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Clin Cancer Res. 2019 Apr 1;25(7):2116-2126. doi: 10.1158/1078-0432.CCR-18-2293. Epub 2018 Oct 29.

Prospective Genotyping of Hepatocellular Carcinoma: Clinical Implications of Next-Generation Sequencing for Matching Patients to Targeted and Immune Therapies.

Author information

1
Department of Medicine, Memorial Sloan Kettering Cancer Center, New York, New York. hardinj1@mskcc.org.
2
Human Oncology and Pathogenesis Program, Memorial Sloan Kettering Cancer Center, New York, New York.
3
Department of Medicine, Memorial Sloan Kettering Cancer Center, New York, New York.
4
Department of Pathology, Memorial Sloan Kettering Cancer Center, New York, New York.
5
Department of Radiology, Memorial Sloan Kettering Cancer Center, New York, New York.
6
Marie-Josée & Henry R. Kravis Center for Molecular Oncology, Memorial Sloan Kettering Cancer Center, New York, New York.
7
Department of Surgery, Memorial Sloan Kettering Cancer Center, New York, New York.
8
Department of Epidemiology & Biostatistics, Memorial Sloan Kettering Cancer Center, New York, New York.
#
Contributed equally

Abstract

PURPOSE:

Prior molecular profiling of hepatocellular carcinoma (HCC) has identified actionable findings that may have a role in guiding therapeutic decision-making and clinical trial enrollment. We implemented prospective next-generation sequencing (NGS) in the clinic to determine whether such analyses provide predictive and/or prognostic information for HCC patients treated with contemporary systemic therapies.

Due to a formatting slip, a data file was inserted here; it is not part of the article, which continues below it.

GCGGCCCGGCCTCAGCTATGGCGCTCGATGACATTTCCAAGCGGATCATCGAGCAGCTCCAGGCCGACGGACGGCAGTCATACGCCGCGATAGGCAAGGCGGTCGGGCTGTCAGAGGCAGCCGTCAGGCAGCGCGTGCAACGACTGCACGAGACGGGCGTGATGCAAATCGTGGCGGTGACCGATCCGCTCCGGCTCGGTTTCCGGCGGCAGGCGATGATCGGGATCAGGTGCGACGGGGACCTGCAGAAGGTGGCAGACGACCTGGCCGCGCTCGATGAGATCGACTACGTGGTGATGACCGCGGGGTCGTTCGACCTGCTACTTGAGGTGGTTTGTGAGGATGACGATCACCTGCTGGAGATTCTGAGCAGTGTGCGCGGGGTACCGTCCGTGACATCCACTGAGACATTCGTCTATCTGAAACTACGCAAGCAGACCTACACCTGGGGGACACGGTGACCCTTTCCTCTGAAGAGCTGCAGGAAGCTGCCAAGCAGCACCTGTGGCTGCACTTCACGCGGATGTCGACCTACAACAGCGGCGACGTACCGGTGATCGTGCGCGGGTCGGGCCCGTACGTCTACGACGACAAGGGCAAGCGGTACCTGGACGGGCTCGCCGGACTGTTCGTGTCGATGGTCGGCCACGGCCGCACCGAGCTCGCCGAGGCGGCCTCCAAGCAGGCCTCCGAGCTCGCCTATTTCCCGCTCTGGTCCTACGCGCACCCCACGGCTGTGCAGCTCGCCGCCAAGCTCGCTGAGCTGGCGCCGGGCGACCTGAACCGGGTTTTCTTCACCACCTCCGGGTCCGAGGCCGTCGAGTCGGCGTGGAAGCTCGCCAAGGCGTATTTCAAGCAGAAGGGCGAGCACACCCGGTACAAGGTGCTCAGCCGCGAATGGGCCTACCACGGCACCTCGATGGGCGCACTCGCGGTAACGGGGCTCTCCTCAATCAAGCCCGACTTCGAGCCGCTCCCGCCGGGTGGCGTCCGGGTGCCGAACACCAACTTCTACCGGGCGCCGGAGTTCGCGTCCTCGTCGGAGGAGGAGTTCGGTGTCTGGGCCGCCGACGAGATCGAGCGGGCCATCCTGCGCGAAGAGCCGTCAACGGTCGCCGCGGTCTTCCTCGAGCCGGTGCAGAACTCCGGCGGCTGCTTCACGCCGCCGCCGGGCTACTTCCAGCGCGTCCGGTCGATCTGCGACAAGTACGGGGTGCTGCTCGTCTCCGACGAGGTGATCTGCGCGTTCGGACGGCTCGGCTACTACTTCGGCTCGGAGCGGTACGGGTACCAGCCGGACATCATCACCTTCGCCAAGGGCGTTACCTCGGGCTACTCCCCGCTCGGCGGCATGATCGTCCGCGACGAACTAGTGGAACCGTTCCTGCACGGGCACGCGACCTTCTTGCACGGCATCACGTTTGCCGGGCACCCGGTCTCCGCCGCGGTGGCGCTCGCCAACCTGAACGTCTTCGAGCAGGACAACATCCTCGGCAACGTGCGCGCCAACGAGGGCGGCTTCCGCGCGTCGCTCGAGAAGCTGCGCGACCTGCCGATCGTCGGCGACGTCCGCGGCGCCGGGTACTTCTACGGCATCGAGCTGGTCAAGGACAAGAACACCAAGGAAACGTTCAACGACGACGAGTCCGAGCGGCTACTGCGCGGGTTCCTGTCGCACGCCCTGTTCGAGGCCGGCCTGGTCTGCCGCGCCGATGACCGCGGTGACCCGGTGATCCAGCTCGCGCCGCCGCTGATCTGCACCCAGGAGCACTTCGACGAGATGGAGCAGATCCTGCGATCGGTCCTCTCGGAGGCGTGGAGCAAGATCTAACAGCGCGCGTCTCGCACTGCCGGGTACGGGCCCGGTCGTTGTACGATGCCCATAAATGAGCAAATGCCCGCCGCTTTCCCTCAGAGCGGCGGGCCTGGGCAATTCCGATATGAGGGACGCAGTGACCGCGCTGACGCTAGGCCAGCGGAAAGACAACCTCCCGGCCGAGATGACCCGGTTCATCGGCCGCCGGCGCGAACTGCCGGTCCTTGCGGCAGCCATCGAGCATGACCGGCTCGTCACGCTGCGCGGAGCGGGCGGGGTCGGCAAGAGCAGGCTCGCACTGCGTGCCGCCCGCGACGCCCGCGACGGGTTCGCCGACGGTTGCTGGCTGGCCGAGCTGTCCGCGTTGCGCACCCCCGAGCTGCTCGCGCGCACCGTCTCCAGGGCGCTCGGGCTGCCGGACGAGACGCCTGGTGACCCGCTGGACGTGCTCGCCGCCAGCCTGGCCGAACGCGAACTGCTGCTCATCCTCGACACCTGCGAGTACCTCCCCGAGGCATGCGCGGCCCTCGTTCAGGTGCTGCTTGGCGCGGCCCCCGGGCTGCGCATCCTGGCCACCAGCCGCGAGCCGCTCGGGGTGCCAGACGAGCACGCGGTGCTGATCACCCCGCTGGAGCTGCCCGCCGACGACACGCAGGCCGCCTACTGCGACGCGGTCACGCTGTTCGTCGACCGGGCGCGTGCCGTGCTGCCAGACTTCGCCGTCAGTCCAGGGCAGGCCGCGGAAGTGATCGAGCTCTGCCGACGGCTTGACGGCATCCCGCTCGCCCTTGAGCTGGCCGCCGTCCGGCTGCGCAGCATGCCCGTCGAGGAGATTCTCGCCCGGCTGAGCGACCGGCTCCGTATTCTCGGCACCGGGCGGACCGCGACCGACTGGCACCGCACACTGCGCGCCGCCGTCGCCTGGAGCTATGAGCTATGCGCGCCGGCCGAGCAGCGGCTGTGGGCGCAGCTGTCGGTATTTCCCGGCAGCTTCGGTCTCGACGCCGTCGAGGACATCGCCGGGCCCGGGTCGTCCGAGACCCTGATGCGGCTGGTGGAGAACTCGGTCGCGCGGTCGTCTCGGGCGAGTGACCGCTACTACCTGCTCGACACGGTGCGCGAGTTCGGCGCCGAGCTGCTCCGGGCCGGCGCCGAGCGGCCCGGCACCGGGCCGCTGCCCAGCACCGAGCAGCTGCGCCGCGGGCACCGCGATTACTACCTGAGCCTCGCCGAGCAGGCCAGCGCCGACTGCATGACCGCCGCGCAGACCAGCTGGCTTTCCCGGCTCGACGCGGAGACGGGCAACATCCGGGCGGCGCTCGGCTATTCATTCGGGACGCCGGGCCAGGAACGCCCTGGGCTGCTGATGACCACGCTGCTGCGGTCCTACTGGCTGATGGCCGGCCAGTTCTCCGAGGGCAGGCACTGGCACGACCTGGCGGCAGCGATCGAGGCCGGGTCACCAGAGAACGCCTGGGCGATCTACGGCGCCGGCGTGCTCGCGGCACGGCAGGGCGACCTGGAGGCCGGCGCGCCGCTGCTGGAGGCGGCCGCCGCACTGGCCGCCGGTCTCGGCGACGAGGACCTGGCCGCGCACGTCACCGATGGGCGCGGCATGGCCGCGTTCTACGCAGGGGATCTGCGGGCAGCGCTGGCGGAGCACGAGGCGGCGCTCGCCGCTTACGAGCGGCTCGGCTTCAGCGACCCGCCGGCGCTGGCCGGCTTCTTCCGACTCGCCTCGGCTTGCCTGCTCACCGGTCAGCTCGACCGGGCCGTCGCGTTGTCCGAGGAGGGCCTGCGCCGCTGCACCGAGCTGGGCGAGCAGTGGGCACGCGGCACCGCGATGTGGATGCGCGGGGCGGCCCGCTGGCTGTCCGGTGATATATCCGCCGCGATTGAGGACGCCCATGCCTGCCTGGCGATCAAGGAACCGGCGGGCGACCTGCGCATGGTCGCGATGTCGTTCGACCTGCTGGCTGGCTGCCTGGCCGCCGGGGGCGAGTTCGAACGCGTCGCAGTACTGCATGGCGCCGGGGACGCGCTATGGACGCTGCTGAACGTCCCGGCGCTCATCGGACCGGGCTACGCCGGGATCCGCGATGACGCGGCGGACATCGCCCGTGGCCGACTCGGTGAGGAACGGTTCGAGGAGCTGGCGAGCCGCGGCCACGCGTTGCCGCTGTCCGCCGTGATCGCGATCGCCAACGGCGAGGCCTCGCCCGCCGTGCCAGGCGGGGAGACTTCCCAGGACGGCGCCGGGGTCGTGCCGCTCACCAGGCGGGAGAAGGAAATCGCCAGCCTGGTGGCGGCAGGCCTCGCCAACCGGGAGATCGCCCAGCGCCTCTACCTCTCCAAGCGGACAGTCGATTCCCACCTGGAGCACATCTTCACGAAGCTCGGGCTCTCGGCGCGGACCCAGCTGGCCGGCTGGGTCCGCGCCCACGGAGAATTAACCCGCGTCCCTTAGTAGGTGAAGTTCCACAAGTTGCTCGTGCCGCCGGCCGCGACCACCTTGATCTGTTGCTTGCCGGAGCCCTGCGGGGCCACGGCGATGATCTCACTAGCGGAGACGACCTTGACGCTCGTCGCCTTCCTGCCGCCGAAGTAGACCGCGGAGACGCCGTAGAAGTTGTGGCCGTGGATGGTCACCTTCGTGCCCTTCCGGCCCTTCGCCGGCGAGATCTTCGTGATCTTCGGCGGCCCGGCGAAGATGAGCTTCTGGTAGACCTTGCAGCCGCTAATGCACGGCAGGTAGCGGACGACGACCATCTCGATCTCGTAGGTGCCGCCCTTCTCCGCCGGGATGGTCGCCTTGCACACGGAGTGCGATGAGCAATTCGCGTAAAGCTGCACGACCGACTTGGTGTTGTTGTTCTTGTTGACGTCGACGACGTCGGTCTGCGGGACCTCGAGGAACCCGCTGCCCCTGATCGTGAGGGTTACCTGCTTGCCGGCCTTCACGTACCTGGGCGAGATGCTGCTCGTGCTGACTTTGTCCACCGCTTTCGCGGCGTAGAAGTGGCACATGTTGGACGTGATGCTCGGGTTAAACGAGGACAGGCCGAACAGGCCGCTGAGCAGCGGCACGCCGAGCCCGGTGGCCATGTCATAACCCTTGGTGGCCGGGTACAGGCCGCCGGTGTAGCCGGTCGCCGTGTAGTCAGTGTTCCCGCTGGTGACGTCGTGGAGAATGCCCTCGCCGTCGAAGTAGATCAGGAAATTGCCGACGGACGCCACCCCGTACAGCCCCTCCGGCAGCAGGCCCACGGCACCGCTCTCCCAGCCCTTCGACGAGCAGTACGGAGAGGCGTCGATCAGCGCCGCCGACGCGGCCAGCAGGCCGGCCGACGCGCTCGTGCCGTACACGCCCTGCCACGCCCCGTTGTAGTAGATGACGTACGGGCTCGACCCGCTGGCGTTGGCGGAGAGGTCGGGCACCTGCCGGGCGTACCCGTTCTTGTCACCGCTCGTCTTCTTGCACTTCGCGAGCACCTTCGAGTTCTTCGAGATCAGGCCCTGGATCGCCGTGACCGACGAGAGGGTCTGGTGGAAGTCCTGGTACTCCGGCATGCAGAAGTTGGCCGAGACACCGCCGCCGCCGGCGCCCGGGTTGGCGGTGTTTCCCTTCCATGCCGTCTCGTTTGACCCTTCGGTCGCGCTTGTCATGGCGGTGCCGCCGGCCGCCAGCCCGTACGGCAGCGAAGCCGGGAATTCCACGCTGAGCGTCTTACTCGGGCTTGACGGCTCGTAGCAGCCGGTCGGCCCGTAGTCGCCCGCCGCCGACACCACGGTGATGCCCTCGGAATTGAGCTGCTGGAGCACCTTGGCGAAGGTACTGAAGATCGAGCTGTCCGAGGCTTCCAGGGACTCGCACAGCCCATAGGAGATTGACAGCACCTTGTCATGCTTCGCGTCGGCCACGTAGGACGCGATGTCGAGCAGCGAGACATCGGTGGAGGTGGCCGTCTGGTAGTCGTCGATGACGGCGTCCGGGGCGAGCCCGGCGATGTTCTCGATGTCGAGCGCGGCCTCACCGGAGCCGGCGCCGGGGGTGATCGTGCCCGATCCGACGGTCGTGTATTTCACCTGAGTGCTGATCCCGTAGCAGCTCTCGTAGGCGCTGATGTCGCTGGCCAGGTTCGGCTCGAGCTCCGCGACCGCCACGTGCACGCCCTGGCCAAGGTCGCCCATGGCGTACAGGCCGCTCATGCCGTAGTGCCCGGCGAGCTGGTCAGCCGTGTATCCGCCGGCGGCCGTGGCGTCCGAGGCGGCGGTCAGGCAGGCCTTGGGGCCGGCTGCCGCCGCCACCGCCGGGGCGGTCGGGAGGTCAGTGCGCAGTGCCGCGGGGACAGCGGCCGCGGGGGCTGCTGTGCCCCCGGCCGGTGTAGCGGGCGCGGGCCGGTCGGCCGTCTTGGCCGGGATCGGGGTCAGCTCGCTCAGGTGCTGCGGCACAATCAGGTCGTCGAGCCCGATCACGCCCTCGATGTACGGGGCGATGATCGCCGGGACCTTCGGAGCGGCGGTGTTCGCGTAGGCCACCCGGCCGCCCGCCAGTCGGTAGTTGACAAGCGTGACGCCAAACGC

EXPERIMENTAL DESIGN:

Matched tumor/normal DNA from patients with HCC (N = 127) were analyzed using a hybridization capture-based NGS assay designed to target 341 or more cancer-associated genes. Demographic and treatment data were prospectively collected with the goal of correlating treatment outcomes and drug response with molecular profiles.

RESULTS:

WNT/β-catenin pathway (45%) and TP53 (33%) alterations were frequent and represented mutually exclusive molecular subsets. In sorafenib-treated patients (n = 81), oncogenic PI3K-mTOR pathway alterations were associated with lower disease control rates (DCR, 8.3% vs. 40.2%), shorter median progression-free survival (PFS; 1.9 vs. 5.3 months), and shorter median overall survival (OS; 10.4 vs. 17.9 months). For patients treated with immune checkpoint inhibitors (n = 31), activating alteration WNT/β-catenin signaling were associated with lower DCR (0% vs. 53%), shorter median PFS (2.0 vs. 7.4 months), and shorter median OS (9.1 vs. 15.2 months). Twenty-four percent of patients harbored potentially actionable alterations including TSC1/2 (8.5%) inactivating/truncating mutations, FGF19 (6.3%) and MET (1.5%) amplifications, and IDH1 missense mutations (<1%). Six percent of patients treated with systemic therapy were matched to targeted therapeutics.

CONCLUSIONS:

Linking NGS to routine clinical care has the potential to identify those patients with HCC likely to benefit from standard systemic therapies and can be used in an investigational context to match patients to genome-directed targeted therapies.See related commentary by Pinyol et al., p. 2021.

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